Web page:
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Re: localization, internationalization and Caml
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Date: 1999-10-28 (17:05)
From: Benoit Deboursetty <debourse@e...>
Subject: Go for ultimate localization!
[ Since my post ended up being *very* long, so I put some headers and a
  summary... "rhetoric sugar" ]

--- Summary

  Present situation: O'CaML allows Latin1 in identifiers, but keywords are
  still in English -> one's code is made of intermingled languages

  Why not localize the parser? the libraries?

  Is this not just another useless theory?
  [ like was said of functional programming a few years ago ]

  Well, time to set to work, people :)


On Thu, 21 Oct 1999, Matías Giovannini wrote:

> OCaml uses Latin1 for its *internal* encoding of identifiers. While I'll
> agree that my view is chauvinistic (and selfish, perhaps: I already have
> "¿¡áéíóúuñÁÉÍÓÚÜÑ" for writing in Spanish, why should I ask for more?),
> I see no restriction in that (well, If I were Chinese, or Egiptian, I
> would see things differently). What's more, the whole syntactic
> apparatus of a programming language *assumes* a Latin setting, where
> things make sense when read from left to right, from top to bottom; and
> where punctuation is what we're used to. Programming languages suited
> for a Han, or Arab, or even a Hebrew audience would have to be rethinked
> from the grounds up.



	Thanks for giving me this idea, Matías. "Rethought from the
ground up" was the only wrong thing: you only have to change the

  [ Since I am catching this thread in the middle, I preventively
    apologize for any possible redundancy with what has been said before]

	So, O'CaML handles Latin-1 characters in the identifiers. This
allows most Europeans, well at least you and me, to use their own
language; but to me, it has always seemed a bit strange to write a program
with keywords in English, and identifiers in French. Indeed, I feel
it's really bogus when I try to read this out loud:

	"let élément = String.sub chaîne where chaîne = "...

Do you take the French accent to read this? an English accent? Do you
switch accents? How do you say "=", "égal" or "equals"? Do you translate
every word to your mother tongue on-the-fly?

  [ You know, there is something with the French and the "purity" of their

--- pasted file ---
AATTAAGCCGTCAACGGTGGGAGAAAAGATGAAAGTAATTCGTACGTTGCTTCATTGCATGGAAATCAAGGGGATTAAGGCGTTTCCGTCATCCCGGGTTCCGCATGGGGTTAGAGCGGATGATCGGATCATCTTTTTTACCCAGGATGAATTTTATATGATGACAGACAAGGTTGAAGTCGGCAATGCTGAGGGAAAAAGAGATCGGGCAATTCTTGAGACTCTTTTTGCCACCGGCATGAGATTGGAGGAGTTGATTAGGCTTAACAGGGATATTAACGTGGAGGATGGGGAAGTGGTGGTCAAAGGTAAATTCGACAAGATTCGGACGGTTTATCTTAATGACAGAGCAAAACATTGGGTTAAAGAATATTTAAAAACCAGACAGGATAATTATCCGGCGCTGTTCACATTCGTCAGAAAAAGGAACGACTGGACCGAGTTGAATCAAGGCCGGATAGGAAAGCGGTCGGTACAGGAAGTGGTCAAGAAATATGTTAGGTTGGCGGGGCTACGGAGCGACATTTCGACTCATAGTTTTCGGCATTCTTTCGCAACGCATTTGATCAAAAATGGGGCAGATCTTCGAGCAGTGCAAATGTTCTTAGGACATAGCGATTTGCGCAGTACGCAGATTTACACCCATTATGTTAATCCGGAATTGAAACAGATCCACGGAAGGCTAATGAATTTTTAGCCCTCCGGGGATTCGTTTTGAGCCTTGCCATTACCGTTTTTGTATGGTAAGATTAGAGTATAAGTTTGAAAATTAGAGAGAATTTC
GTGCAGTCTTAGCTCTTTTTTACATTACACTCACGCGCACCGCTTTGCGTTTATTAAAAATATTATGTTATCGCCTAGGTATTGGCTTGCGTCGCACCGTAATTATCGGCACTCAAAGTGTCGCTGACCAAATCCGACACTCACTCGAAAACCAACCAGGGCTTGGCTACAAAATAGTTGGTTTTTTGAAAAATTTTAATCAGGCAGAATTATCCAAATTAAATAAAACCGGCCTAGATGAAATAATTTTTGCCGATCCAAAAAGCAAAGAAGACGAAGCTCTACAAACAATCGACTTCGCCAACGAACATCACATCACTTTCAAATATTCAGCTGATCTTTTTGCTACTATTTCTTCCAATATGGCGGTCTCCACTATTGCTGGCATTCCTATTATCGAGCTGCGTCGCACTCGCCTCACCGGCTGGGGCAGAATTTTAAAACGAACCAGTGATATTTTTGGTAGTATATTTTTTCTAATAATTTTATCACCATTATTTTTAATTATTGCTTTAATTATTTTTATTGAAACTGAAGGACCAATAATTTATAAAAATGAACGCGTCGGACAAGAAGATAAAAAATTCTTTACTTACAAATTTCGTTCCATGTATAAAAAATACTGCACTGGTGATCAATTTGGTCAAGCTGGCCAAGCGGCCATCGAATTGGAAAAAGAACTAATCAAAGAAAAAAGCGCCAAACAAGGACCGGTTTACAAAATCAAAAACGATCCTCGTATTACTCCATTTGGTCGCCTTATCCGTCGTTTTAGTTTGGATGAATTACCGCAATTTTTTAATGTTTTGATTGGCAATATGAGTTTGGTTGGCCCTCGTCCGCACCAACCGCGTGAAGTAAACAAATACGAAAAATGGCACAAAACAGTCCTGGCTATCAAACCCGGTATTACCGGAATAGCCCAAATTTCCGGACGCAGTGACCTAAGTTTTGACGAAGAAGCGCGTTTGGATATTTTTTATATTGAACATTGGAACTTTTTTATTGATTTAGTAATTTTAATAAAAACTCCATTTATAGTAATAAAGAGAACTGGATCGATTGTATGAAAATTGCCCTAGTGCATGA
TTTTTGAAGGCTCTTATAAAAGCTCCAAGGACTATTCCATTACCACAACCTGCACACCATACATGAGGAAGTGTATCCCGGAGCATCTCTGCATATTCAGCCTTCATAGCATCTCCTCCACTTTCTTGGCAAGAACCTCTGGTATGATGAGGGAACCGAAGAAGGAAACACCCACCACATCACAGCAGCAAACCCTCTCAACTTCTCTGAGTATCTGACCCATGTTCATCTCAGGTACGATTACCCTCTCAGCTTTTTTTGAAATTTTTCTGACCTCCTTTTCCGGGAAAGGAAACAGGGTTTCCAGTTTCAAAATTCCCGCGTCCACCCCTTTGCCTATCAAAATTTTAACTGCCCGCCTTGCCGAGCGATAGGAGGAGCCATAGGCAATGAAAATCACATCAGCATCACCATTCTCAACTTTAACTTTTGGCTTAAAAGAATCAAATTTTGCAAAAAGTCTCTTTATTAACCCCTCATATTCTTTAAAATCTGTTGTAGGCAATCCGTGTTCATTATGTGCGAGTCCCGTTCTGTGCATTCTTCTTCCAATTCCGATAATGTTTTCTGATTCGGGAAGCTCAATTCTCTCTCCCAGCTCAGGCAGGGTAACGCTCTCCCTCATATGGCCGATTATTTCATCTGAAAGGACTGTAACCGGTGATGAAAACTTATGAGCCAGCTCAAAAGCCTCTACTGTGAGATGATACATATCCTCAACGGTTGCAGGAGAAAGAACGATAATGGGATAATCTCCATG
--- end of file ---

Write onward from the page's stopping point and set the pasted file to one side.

language... ]

Don't think I put this example just to try to be funny: when building
software in teams, it is often that you want to explain what your program
does to someone that speaks your language, and that you feel uncomfortable
with reading your code. I'm speaking from personal experience, I hope not
to be an exception.

	At least, there is a certain consistency in C allowing only
English characters: were I in a normalization committee, I would even
demand, in the C norm, that a compliant source code has everything,
identifiers and comments, in American English (you must be hoping I will
never be given such power).

	Everyone is happy with O'CaML handling Latin1 within Western
Europe and the US *because* the grammar differ very slightly from one
country to another. That was your point, Matias. And the Indo-European
kind of syntax is not universal. The syntax I know that differs most from
Indo-European languages is that of Japanese, of course. And Japan is a
country too often forgotten when it comes to localization. Must be
difficult to deal with Japanese. Anyway, it makes this economically
powerful country over-sensitive to locale-aware software (such an OS as
BeOS is therefore quite popular there).

	To sum up the present situation: half-half. Your program is half
in your language, half in English. The syntax corresponds to the native
language of half the number of potential users. Latin1 is meaningful to
only part of the users, too.


	I know one of the authors of olabl is a Japanese, I would like to
know whether it makes sense to have identifiers in Japanese in a language
having English keywords.

	For instance, we often give verbal identifiers to functions that
perform an action. I think if the Japanese had invented the first computer